Terry Graedon, PhD, is a medical anthropologist and co-host of The People’s Pharmacy radio show, co-author of The People’s Pharmacy syndicated newspaper columns and numerous books, and co-founder of The People’s Pharmacy website. Terry taught in the Duke University School of Nursing and was an adjunct assistant professor in the Department of Anthropology. She is a Fellow of the Society of Applied Anthropology. Terry is one of the country's leading authorities on the science behind folk remedies. .
Alternatives for Arthritis

This eGuide describes nondrug alternatives for arthritis with the latest scientific studies to document anti-inflammatory activity. This comprehensive online guide (too long to print) adds the science behind ancient healing traditions.

Alternatives for Arthritis
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And oil has not helped my pain at all.

If I was taking Pradaxa or coumadin I would find a naturopathic or holistic doctor who might be able to help me get off these drugs and on to a good quality fish oil. Fish oil makes your blood platelets slippery so they are less likely to stick together and form clots. Another great way to thin you blood is to donate blood three or four times a year if you qualify. Donated thick blood is replaced by nice new thin blood. You’re not only helping yourself but also someone who needs the blood. I read a study that showed that people that donate blood three or four times a year reduce their chances of a heart attack or stroke by 80%. Yes, that’s eighty percent. You might also research a product called Nattokinase. It is an enzyme derived from Natto, a soy based cheese. It will travel in your blood doing nothing until it encounters the beginning of a clot which it will promptly devour. It’s very inexpensive and harmless. Great insurance for anyone who must sit for long periods such as on an airplane. A 100 mg capsule lasts four to five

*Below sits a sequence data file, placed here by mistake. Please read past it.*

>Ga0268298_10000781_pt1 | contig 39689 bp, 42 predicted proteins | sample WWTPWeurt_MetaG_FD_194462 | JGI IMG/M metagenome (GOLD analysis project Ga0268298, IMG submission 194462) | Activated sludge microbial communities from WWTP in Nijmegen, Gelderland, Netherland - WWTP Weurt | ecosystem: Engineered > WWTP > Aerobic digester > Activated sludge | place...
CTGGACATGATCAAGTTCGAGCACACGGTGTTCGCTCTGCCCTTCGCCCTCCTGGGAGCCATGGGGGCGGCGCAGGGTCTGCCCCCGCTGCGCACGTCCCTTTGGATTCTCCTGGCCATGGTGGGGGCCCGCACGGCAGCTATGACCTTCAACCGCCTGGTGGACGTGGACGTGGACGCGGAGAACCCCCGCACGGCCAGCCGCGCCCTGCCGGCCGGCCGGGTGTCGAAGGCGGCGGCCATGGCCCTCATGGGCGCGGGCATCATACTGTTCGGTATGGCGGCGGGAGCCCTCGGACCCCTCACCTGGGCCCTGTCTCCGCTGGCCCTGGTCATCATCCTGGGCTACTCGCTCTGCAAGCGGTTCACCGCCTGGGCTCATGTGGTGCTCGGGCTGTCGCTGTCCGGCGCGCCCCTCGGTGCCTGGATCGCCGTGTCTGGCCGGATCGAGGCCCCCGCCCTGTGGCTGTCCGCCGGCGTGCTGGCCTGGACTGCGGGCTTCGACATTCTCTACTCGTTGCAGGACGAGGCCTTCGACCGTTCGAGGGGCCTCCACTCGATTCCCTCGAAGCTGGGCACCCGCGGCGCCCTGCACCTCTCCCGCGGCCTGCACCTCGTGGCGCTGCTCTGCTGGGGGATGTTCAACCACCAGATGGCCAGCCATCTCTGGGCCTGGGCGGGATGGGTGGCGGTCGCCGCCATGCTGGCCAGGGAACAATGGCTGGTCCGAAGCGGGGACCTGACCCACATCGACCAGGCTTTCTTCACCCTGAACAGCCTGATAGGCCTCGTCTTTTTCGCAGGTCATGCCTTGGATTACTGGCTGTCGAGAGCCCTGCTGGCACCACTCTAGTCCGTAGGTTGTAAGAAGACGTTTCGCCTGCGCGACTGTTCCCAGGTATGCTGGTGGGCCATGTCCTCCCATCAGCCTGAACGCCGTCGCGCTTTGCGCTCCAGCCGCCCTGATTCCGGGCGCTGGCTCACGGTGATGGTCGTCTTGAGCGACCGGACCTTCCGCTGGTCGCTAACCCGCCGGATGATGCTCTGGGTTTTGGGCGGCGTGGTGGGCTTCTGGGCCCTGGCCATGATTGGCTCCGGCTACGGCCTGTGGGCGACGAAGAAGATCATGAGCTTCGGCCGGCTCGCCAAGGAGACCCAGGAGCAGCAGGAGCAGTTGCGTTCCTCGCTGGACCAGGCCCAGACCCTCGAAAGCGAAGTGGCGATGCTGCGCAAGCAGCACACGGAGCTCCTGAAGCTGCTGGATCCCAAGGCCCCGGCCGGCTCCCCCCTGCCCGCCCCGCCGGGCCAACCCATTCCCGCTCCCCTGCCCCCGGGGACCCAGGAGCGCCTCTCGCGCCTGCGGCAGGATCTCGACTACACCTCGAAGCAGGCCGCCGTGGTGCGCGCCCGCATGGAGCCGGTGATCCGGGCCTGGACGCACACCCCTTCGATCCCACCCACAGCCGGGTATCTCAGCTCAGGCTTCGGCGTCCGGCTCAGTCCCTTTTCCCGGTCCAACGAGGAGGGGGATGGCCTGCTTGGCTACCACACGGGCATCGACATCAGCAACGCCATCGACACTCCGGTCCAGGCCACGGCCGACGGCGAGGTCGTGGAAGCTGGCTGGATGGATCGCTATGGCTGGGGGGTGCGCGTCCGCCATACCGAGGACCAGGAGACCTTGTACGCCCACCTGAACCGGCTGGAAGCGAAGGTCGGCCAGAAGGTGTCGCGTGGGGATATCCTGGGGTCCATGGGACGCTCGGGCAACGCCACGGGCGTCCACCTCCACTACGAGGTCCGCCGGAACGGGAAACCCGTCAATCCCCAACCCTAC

hours. Great way to prevent deep vein thrombosis.

I take a small dose of clonazepam at bedtime. I’ve tried to gradually stop taking it, but the withdrawal is awful, so my doctor said to just stay on the small dose.Because clonazepam is sedating, I’m wondering whether CBD oil is safe for me to use for the arthritis in my knees. Several people who use it for their sore joints have said that the CBD oil doesn’t help the pain much, but because it’s sedating, the CBD oil makes them sleep very well at night.